almost barefoot. His beard was matted with mud and small
fragments of dry leaf. He was nearly starving. He remem-
bered nothing. When the boys questioned him he put the
knuckle of his right forefinger into his mouth, like a con-
fused and frightened child, and peered from face to face.
When they built a bonfire and tried to warm him, he was so
terrified that they had to hold him. After a little while he
became quiet in their grasp, but he kept shaking hib head
like a sick man who is too weak to protest otherwise against
an injustice, and the tears flowed silently and resignedly out
of his red-rimmed eyes.
Later, he was identified and sent to his home. His health
gradually improved, and by spring he was able to go about
his ordinary occupations. But he could never remember
what had happened that night when his barn was burned,
nor in the two weeks when he wandered over the country-
side hiding in the woods and ditches.
Toward the end of the curing period the numbers of burn-
ings over the section increased. Just before the elections
violent encounters were frequent between peaceful and re-
spectable men. Prayers were offered from the pulpits that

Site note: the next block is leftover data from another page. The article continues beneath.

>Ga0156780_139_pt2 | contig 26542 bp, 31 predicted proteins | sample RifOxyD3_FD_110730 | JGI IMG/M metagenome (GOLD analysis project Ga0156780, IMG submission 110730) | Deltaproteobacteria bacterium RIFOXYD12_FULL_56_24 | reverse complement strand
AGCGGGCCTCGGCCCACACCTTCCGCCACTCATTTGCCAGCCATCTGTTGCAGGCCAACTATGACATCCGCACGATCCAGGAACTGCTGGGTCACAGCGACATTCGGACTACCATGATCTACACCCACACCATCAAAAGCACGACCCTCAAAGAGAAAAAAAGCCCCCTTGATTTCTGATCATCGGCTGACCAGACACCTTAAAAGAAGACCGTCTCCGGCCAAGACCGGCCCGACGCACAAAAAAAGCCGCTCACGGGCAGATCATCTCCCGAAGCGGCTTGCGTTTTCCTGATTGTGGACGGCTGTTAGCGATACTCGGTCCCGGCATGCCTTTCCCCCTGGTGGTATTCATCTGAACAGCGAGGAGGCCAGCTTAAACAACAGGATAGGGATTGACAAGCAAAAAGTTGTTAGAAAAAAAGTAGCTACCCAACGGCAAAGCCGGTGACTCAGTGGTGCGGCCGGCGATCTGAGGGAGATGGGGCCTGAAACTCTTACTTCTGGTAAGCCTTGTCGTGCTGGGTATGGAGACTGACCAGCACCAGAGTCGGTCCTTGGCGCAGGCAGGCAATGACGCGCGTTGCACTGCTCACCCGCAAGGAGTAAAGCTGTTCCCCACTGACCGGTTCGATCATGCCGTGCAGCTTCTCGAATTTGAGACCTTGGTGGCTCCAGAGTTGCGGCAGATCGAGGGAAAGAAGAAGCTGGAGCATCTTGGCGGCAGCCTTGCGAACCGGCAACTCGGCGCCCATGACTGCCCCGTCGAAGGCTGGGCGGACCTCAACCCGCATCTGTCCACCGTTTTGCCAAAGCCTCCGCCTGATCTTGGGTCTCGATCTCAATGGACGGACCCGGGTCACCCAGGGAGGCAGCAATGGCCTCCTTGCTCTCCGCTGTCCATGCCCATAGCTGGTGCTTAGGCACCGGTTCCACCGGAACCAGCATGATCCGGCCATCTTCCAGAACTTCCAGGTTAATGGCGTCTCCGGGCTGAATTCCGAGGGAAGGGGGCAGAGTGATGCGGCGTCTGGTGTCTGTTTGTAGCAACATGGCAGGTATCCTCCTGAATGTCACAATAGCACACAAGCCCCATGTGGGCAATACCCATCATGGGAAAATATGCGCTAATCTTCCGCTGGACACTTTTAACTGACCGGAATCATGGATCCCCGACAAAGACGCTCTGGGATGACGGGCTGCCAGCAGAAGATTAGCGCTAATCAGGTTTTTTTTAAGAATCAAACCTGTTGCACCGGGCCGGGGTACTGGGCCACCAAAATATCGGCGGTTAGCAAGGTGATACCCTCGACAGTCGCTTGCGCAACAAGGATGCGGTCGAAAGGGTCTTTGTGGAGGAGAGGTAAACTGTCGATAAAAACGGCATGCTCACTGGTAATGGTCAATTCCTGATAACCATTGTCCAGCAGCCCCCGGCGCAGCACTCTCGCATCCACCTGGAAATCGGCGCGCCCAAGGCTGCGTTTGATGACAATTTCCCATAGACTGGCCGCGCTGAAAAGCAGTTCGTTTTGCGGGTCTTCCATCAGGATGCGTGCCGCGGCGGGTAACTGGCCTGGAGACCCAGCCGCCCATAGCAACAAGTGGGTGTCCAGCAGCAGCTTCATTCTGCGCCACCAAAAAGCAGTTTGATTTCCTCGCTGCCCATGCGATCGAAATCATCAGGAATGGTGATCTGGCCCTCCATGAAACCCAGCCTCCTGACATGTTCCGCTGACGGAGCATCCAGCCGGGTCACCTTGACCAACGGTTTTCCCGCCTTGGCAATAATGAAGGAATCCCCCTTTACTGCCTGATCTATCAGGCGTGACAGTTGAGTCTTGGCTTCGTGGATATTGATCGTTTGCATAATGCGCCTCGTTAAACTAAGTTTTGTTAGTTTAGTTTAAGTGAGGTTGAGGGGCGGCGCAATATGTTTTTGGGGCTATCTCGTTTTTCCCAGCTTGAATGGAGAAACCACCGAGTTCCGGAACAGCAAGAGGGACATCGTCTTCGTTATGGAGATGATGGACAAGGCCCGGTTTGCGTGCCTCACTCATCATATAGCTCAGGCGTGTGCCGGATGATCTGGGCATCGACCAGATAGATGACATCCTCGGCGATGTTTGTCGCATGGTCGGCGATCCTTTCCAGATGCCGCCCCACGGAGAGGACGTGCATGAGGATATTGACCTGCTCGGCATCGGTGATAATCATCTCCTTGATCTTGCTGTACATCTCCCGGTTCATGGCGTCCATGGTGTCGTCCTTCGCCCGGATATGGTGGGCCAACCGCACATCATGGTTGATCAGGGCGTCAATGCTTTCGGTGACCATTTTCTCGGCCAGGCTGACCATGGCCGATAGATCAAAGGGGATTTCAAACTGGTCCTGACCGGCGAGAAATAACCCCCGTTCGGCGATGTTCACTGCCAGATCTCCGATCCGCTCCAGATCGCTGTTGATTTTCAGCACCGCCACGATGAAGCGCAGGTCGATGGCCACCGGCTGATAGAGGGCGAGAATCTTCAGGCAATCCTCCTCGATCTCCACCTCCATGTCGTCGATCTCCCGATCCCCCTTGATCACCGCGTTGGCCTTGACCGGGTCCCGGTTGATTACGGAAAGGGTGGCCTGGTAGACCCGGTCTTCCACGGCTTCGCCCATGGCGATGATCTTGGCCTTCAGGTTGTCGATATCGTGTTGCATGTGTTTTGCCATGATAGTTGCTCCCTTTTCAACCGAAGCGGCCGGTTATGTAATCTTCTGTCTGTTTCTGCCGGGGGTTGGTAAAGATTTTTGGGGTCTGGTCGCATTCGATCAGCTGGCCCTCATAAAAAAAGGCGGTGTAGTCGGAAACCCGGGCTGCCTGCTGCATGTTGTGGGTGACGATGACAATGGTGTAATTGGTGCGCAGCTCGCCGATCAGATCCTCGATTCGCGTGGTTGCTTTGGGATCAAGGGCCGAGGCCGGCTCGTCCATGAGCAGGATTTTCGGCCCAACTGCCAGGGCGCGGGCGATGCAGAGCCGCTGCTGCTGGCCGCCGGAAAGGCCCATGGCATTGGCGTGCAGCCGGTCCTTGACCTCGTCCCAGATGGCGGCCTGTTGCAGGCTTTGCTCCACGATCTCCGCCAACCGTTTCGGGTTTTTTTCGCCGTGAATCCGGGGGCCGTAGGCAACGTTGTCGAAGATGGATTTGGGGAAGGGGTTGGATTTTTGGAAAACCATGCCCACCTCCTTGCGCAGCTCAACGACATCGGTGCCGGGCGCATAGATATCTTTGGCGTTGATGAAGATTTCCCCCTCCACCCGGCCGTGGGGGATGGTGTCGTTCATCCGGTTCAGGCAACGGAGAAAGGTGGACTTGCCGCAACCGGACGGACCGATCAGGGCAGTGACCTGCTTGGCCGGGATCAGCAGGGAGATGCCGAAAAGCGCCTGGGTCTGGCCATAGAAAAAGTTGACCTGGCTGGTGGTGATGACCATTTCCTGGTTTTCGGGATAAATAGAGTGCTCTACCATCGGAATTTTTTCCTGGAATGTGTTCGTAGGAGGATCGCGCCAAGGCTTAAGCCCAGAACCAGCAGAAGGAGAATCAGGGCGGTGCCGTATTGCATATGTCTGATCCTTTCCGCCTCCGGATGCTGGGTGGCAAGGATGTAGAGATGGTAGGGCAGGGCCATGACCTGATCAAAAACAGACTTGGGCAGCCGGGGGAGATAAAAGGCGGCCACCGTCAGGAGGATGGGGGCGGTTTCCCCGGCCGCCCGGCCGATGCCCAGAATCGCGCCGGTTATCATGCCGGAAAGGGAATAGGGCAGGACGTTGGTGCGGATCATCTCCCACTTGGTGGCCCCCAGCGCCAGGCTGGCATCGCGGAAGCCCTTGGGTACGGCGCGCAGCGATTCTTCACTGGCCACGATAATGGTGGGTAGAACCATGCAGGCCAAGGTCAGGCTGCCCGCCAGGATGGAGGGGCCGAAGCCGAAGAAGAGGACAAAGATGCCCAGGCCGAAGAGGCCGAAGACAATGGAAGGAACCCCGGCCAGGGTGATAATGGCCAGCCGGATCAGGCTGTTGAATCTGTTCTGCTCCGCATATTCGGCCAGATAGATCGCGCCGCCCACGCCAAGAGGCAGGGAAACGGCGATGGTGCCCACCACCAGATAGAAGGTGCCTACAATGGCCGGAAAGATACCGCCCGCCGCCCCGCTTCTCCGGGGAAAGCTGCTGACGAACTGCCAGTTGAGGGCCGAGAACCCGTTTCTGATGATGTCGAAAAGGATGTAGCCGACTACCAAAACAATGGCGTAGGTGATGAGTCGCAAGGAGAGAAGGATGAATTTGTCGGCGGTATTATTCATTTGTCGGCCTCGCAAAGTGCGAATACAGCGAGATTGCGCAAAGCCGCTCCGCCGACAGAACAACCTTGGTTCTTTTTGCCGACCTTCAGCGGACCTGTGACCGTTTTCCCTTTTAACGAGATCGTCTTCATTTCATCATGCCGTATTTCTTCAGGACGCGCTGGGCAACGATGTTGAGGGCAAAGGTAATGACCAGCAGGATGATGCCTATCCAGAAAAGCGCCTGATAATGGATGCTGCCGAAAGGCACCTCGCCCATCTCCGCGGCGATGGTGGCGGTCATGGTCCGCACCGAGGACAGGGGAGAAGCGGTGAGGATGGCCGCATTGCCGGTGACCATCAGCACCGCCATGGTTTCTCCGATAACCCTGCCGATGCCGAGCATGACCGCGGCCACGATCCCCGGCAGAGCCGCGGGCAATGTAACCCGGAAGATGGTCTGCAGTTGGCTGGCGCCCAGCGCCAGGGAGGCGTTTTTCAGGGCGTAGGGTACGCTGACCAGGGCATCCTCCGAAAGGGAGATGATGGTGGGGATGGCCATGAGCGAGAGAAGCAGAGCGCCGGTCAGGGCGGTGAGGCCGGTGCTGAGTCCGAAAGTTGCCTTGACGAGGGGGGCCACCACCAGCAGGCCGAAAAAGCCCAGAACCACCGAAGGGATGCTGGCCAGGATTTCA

order might be restored, and sometimes that the injustice
that had caused the disorder and the lifting of the hand of
brother against brother might be corrected. " Hit's a curse,"
Mr. Grimes said to Mr, Munn, " laid on to the land, hit looks
Mr. Munn stood in front of the stable door and tightened
the girth on his mare. Mr, Grimes had climbed the fence
to the lot, getting stiffly and awkwardly over the whitewashed
boards, and had slowly approached Mr. Munn.
"Howdy-do," he had greeted him, and then, after Mr.
Munn's reply, had stood and studied the light that faintly
tinted the edges of the slate-coloured clouds on the western
horizon. The sun was already out of sight. Then, at last, lie
said, "I'm a-leave-en." He did not take his gaze off the
western sky, "Come January," he added. "I thought Fd
be a-tdlen you."